Two loaves of homemade bread
My Solar Oven adventures for this week coincided with my need for some homemade bread. Remember last Saturday’s post where the next sunny forecast was Tuesday? It wasn’t kidding: mid-70’s, not a cloud in the sky, barely breezy. Perfect!

I pulled my go-to Whole Wheat Bread recipe out of my brain and got to work. (Recipe follows.)

1) I heated up the water while I measured out all the little ingredients:
Eight pre-measured ingredients for homemade whole wheat bread
2) After putting it in the bread mixing bowl, I give the dry stuff a whirl with a whisk (whee!) to mix in the dry milk powder. I use the non-instant dry milk, and when water hits it, it just clumps. If I’ve stirred it into the dry ingredients first, then no clumps. It took me a long time to figure that out…
After measuring the dry ingredients into the mixing bowl, give them a whirl with a whisk
3) Mix the dough according to your mixer’s instructions and capabilities. Then turn it out onto an olive-oil coated countertop (I use my Misto Oil Sprayer remember?) and form it into a nice ball. Divide the ball into four equal globs.
A giant ball of bread dough that is then divided into four pieces for four loaves of bread
4) Again on an olive-oil coated countertop, press one dough glob into a rough rectangle, then use a rolling pin to finish rolling it into a larger rectangle that is the approximate width of the bread pan. Starting at the far end, roll the dough up tightly (like cinnamon rolls!) and tuck and round the ends under, forming a nice-looking loaf. (Takes practice—don’t despair!) Place in a greased bread pan. Repeat with the other three dough globs.
Three simple steps to forming the perfect loaf from bread dough: press, roll out, roll up

I love my Norpro 10 Inch Nonstick Bread Pan. They are the perfect size and shape and four of them handle this recipe perfectly. Not to mention that they are dark colored—perfect for solar ovens.
Four loaves of bread dough in the pans, ready to rise
5) Cover your “bread babies” with a clean towel and let them rise until their curved tops are just even with the top edge of the bread pan. That’s the signal to start pre-heating the oven. (Solar ovens take longer to pre-heat, so I set my Sun Oven out in the sun as soon as the bread was in the pans.)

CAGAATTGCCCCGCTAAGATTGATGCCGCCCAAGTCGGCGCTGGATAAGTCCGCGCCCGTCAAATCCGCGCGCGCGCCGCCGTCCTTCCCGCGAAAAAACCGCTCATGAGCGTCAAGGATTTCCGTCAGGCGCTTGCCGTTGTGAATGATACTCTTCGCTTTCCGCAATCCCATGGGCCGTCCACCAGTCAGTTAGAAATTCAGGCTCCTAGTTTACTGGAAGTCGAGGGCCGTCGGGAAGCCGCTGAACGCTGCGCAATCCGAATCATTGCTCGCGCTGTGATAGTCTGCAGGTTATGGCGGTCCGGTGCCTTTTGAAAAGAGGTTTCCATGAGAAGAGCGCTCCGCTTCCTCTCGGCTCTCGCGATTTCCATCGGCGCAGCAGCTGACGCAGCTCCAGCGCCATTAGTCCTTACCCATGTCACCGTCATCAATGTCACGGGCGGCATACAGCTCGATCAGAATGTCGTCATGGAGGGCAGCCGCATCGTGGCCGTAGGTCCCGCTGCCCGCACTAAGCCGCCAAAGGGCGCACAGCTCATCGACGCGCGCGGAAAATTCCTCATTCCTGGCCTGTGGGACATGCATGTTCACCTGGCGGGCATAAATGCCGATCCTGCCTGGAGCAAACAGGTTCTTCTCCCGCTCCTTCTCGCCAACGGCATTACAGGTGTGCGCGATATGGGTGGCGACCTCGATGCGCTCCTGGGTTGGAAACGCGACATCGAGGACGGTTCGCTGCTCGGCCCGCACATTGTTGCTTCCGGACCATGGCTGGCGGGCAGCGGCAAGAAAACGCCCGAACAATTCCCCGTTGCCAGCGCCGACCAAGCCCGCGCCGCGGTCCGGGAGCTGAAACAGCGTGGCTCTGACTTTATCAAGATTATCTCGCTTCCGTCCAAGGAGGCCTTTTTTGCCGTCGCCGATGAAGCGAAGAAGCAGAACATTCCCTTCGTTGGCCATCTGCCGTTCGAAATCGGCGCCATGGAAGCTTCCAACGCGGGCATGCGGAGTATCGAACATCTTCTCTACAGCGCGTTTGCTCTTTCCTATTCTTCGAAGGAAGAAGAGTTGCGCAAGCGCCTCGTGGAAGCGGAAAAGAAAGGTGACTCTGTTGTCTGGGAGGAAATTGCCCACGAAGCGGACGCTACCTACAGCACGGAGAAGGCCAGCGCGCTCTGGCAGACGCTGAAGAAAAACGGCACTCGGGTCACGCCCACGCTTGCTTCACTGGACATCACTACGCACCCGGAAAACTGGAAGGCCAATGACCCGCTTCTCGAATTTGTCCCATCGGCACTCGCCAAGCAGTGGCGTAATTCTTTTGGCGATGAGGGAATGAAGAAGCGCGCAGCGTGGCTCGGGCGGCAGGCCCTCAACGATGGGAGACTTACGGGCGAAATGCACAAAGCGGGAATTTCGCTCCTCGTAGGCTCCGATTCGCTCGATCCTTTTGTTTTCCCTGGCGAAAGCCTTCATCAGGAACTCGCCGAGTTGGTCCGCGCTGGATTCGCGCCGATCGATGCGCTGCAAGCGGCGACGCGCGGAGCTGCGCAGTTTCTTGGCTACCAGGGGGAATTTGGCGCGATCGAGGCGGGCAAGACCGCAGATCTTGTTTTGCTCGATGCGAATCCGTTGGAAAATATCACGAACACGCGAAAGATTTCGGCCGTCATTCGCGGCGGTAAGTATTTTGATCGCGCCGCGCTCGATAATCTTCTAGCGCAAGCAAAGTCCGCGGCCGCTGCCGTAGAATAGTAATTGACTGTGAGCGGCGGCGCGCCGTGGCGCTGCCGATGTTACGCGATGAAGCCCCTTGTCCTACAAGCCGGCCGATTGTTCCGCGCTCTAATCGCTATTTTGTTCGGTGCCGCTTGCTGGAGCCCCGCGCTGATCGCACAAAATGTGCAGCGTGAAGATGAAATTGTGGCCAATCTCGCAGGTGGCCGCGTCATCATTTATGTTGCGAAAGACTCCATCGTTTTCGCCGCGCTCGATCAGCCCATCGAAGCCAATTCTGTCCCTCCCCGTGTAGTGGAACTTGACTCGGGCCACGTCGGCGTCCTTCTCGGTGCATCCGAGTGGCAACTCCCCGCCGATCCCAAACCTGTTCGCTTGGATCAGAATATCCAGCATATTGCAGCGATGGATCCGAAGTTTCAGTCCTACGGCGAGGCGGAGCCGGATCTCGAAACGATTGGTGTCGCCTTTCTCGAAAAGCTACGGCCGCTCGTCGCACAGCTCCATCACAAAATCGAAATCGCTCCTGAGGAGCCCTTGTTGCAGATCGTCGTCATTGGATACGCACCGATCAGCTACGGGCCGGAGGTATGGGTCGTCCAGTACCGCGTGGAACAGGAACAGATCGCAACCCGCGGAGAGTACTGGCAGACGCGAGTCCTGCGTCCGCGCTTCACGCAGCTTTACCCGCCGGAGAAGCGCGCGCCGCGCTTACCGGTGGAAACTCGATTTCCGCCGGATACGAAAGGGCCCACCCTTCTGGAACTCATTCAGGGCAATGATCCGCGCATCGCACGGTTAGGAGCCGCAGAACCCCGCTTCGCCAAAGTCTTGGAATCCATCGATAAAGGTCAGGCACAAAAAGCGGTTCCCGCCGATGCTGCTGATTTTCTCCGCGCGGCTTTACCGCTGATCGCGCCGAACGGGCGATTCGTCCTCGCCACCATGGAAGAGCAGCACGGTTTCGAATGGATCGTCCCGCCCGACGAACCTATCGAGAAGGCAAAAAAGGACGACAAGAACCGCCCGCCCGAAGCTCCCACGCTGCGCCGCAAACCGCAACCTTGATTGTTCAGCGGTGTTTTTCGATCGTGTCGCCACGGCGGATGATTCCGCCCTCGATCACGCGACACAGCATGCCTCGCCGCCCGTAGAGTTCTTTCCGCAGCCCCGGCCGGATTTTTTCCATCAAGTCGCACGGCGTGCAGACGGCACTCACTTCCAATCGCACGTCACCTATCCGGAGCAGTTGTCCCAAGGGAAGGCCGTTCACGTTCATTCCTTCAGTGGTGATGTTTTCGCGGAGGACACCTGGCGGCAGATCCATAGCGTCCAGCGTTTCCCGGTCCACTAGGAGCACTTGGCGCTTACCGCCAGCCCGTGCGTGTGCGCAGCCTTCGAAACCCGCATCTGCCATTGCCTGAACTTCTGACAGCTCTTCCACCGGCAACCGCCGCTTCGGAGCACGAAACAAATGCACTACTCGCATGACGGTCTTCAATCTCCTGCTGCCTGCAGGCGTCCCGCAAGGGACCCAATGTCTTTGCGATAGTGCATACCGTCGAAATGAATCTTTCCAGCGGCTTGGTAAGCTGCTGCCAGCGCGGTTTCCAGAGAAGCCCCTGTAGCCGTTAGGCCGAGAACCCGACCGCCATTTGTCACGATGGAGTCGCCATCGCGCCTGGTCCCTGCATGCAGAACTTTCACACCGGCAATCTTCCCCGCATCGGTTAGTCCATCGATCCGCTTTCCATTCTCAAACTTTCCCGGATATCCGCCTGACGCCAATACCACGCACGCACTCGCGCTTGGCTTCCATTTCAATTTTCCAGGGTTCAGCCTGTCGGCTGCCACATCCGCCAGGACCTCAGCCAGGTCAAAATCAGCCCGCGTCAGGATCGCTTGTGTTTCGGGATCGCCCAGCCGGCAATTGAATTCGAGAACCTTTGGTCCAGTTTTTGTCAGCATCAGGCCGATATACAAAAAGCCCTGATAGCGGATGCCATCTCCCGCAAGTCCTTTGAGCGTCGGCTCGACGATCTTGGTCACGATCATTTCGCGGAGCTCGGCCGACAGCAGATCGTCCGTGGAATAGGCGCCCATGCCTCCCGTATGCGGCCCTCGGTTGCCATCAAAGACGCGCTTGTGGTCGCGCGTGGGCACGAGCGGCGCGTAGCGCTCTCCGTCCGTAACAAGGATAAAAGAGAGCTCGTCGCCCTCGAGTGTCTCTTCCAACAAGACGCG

How to tell when homemade bread has risen enough
6) I baked only one loaf in the solar oven. (I’m not even sure if two would fit? Yes—I just checked! Two will fit. Next time.) The other three got baked inside—perfect for comparison purposes. It’s still May and the sun’s rays aren’t as intense as they will be in July, so my oven only heated up to 300°F, which is 50°F cooler than the recipe indicates, but we’ll have to make do.
Four loaves of perfectly risen bread dough, ready for the oven
7) The solar oven was hot enough for the bread to continue rising, which is typical. After 30 minutes of baking, the glass door had steamed up, which is also typical since the Sun Oven solar oven is a sealed unit and steam can’t escape. But that fact also ensures that baked goods won’t dry out.
Solar oven homemade bread - Three stages of baking in a solar oven

Just to play it safe, I baked my solar oven bread for 45 minutes at 300°F (instead of 25 minutes at 350°F). I wasn’t worried about it drying out (see the above paragraph) and wanted to make sure it was cooked all the way. I was pretty pleased with the final product. Here’s a comparison to its conventional-oven-baked brother:
Two loaves of bread for comparison: one baked in a conventional oven, one baked in a solar oven. Both look great!

As I’ve mentioned previously, solar ovens do not impart a lovely golden browned color, but this bread looked pretty great to me. (Of course, the real test will be a piece of hot buttered toast!)


This is my favorite I-don’t-have-time-to-make-bread recipe. It can be rising in the pans in less than 20 minutes, and cooled enough to put in bags in just about 2 hours total.